H McIntosh, P Olliaro
Categories: malaria news feeds

Steroids for treating cerebral malaria

CiteULike malaria tags - 23 March 2018 - 5:33pm
Cochrane Database of Systematic Reviews, No. 3. (1999), doi:10.1002/14651858.CD000972

Abstract - Background Cerebral malaria is associated with swelling of the brain. Corticosteroid drugs could reduce the harmful effects of this swelling, but they could also suppress host immunity to infection. Objectives To assess the effects of corticosteroid drugs in patients with cerebral malaria on death, life‐threatening complications, and residual disability in survivors. Search methods In March 2008, we searched the Cochrane Infectious Disease Group Specialized Register, CENTRAL ( The Cochrane Library 2008, Issue 1), MEDLINE, EMBASE, LILACS, and m RCT. We also checked reference lists. Selection criteria Randomized controlled trials comparing corticosteroids with no corticosteroids in addition to otherwise identical treatments for patients with cerebral malaria. Data collection and analysis Both authors independently assessed trial eligibility and risk of bias (methodological quality), and extracted data. Outcomes sought included death, death with life‐threatening complications, other complications, and disability. Main results Two trials with 143 participants met the inclusion criteria. There were 30 deaths in the two trials, distributed evenly between the corticosteroid and control groups (risk ratio 0.89; 95% confidence interval 0.48 to 1.68; 143 participants). Clinical complications were reported as the number of events in each trial arm and did not exclude complications occurring in fatalities. This made it difficult to interpret the reports of significantly more episodes of gastrointestinal bleeding and seizures in the corticosteroid group. Neither trial examined disability. Authors' conclusions There is currently no evidence of benefit from corticosteroids, but the small number of participants means it is difficult to exclude an effect on death in either direction. Data on clinical complications are difficult to assess. Plain language summary Corticosteroids for treating cerebral malaria Cerebral malaria is a severe form of the disease that can induce convulsions and coma; about 15% to 50% of patients with cerebral malaria will die, and 5% to 10% of survivors are left disabled as a result of brain damage. In the past decades, health professionals often gave corticosteroids such as dexamethasone and hydrocortisone, as well as antimalarial drugs, to patients with cerebral malaria, with the aim of reducing the effects of swelling and inflammation in the brain. This review assesses the effects of corticosteroid drugs given for cerebral malaria, on death, life‐threatening complications, and residual disability in survivors. The authors included two trials with a total of 143 patients (both adults and children). There were no significant differences in the number of deaths between the corticosteroid and control groups, and data on clinical complications were difficult to assess. Neither trial examined disability.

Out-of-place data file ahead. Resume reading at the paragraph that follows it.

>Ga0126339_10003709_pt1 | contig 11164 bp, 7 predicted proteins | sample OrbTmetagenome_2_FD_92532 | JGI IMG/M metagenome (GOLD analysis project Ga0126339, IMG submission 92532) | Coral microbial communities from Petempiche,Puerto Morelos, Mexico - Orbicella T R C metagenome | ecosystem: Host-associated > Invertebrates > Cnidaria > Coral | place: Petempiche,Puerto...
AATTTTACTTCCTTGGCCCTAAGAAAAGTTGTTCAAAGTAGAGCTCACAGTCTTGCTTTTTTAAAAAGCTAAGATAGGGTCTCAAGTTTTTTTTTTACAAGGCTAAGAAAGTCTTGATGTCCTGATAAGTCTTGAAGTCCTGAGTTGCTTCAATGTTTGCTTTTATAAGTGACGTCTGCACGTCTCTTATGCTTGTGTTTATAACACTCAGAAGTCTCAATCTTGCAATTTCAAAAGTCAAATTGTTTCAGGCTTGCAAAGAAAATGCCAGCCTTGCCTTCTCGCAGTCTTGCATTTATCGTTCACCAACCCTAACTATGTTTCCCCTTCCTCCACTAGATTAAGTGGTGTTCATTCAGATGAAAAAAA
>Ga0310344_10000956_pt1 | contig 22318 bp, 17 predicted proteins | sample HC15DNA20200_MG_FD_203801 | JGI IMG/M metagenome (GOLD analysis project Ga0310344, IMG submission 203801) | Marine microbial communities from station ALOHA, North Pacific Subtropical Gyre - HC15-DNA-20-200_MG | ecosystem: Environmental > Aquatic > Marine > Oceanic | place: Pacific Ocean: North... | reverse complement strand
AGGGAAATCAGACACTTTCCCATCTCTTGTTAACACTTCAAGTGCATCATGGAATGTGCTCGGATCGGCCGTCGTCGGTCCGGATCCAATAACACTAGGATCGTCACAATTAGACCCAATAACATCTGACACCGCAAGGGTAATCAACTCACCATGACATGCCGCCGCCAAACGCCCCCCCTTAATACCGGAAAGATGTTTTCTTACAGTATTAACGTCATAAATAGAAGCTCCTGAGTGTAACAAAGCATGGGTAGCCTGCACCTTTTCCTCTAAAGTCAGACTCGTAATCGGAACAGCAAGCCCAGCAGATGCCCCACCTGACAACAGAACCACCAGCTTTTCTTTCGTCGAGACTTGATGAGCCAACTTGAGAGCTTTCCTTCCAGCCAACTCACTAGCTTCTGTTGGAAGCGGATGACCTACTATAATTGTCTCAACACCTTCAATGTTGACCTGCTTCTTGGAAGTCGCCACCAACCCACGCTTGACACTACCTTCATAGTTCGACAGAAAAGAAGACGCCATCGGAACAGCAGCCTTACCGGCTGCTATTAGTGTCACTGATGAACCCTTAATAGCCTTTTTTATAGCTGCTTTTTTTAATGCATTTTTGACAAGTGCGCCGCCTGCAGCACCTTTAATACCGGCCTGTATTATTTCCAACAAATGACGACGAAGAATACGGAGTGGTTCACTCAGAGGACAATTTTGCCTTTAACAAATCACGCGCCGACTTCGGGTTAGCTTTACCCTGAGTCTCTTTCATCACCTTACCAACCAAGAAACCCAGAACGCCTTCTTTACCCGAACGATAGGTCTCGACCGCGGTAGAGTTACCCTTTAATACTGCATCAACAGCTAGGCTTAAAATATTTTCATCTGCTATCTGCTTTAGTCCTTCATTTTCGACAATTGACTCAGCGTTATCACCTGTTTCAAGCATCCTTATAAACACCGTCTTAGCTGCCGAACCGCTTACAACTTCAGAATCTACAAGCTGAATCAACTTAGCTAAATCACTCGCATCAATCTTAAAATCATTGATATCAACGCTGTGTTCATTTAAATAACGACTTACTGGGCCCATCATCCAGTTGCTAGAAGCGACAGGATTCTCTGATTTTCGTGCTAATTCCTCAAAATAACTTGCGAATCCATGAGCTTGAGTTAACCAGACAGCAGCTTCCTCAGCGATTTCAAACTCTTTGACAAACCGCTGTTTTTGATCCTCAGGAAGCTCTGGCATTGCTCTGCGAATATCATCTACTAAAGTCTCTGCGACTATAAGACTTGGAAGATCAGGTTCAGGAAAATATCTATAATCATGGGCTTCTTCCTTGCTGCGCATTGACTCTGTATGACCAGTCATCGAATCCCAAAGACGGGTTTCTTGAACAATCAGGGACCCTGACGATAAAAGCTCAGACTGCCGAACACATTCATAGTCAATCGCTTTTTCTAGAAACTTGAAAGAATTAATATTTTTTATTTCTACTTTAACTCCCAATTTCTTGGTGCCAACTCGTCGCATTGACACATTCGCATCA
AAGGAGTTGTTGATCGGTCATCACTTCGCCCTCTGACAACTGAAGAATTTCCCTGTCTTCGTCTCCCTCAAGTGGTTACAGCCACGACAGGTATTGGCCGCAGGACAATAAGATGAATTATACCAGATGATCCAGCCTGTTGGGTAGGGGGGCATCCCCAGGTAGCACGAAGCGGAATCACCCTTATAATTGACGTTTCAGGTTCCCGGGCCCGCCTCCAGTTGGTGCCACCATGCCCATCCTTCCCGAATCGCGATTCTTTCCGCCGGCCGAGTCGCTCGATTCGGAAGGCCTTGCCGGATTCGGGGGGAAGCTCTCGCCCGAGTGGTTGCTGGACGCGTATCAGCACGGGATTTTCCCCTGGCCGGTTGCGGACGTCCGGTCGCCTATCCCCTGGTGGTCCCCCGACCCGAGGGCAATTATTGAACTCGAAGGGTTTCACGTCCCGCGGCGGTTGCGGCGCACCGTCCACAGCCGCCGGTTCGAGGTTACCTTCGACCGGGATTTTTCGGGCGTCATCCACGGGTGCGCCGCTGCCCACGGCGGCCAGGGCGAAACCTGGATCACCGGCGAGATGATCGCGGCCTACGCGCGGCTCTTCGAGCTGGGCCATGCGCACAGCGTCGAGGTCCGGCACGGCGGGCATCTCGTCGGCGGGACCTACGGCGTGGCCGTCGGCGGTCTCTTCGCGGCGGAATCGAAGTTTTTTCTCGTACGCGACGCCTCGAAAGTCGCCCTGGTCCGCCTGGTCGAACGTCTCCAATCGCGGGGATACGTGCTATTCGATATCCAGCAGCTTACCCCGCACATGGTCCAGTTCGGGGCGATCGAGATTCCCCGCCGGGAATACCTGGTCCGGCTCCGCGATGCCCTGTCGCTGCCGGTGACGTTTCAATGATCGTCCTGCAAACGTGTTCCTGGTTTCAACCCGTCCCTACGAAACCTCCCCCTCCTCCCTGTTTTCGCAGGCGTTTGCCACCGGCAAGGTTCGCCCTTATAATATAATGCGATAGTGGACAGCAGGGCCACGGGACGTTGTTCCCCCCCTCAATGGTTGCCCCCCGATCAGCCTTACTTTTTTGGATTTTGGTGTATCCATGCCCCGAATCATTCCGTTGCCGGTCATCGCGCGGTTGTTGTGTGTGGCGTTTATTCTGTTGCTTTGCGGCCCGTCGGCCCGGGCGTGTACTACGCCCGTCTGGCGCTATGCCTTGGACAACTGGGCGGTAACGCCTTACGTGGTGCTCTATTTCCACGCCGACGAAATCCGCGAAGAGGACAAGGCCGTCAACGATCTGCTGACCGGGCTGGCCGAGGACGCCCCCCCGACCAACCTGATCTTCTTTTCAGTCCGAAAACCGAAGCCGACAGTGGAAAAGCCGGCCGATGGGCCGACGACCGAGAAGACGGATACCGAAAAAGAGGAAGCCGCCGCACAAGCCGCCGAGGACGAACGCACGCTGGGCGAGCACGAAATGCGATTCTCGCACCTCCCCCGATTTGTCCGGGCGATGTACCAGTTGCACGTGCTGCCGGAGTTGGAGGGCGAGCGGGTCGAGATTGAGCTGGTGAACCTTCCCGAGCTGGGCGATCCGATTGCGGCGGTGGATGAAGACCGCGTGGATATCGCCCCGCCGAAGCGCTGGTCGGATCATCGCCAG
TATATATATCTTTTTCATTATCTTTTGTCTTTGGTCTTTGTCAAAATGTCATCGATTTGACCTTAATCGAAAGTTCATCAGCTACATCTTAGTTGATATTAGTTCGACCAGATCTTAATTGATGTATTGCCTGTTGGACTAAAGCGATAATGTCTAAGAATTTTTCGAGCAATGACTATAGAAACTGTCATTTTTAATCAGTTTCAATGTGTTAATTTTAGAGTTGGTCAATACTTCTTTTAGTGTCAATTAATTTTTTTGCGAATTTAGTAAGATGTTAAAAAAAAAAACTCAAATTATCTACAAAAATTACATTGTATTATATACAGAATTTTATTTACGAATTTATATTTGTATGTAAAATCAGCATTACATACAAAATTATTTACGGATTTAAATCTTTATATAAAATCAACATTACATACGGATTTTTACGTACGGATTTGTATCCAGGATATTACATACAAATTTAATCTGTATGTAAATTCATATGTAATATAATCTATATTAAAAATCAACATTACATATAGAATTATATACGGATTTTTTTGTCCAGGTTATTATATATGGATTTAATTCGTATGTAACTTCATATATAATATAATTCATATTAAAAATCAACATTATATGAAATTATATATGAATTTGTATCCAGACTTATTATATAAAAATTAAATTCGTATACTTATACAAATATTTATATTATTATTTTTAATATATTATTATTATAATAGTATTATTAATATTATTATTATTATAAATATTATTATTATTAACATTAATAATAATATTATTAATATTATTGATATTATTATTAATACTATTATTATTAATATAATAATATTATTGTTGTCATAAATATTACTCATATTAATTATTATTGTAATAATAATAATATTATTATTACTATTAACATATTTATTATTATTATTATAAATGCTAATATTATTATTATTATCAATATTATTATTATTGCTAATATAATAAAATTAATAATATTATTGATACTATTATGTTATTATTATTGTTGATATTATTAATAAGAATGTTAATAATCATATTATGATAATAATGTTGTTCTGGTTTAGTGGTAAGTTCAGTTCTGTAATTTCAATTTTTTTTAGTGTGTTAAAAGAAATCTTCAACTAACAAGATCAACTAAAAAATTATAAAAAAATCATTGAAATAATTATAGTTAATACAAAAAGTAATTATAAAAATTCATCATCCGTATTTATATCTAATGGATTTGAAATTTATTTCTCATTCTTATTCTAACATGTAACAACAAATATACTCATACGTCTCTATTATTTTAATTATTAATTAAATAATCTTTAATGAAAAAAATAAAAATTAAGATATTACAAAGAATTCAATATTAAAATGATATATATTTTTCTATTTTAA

K Prasad, P Garner
Categories: malaria news feeds

Drugs for preventing malaria in pregnant women in endemic areas: any drug regimen versus placebo or no treatment

CiteULike malaria tags - 23 March 2018 - 5:33pm
Cochrane Database of Systematic Reviews, No. 10. (2014), doi:10.1002/14651858.CD000169.pub3